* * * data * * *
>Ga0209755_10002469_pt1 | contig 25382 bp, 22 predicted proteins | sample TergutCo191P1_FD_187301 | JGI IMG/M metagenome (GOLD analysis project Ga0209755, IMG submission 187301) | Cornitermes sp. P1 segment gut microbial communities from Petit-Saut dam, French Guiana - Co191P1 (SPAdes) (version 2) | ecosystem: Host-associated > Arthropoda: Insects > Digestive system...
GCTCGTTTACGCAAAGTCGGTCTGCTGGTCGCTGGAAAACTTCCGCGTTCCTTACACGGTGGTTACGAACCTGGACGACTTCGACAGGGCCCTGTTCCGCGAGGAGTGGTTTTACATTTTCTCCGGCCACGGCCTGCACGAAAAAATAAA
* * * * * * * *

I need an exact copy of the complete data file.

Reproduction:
>Ga0209755_10002469_pt1 | contig 25382 bp, 22 predicted proteins | sample TergutCo191P1_FD_187301 | JGI IMG/M metagenome (GOLD analysis project Ga0209755, IMG submission 187301) | Cornitermes sp. P1 segment gut microbial communities from Petit-Saut dam, French Guiana - Co191P1 (SPAdes) (version 2) | ecosystem: Host-associated > Arthropoda: Insects > Digestive system...
GCTCGTTTACGCAAAGTCGGTCTGCTGGTCGCTGGAAAACTTCCGCGTTCCTTACACGGTGGTTACGAACCTGGACGACTTCGACAGGGCCCTGTTCCGCGAGGAGTGGTTTTACATTTTCTCCGGCCACGGCCTGCACGAAAAAATAAA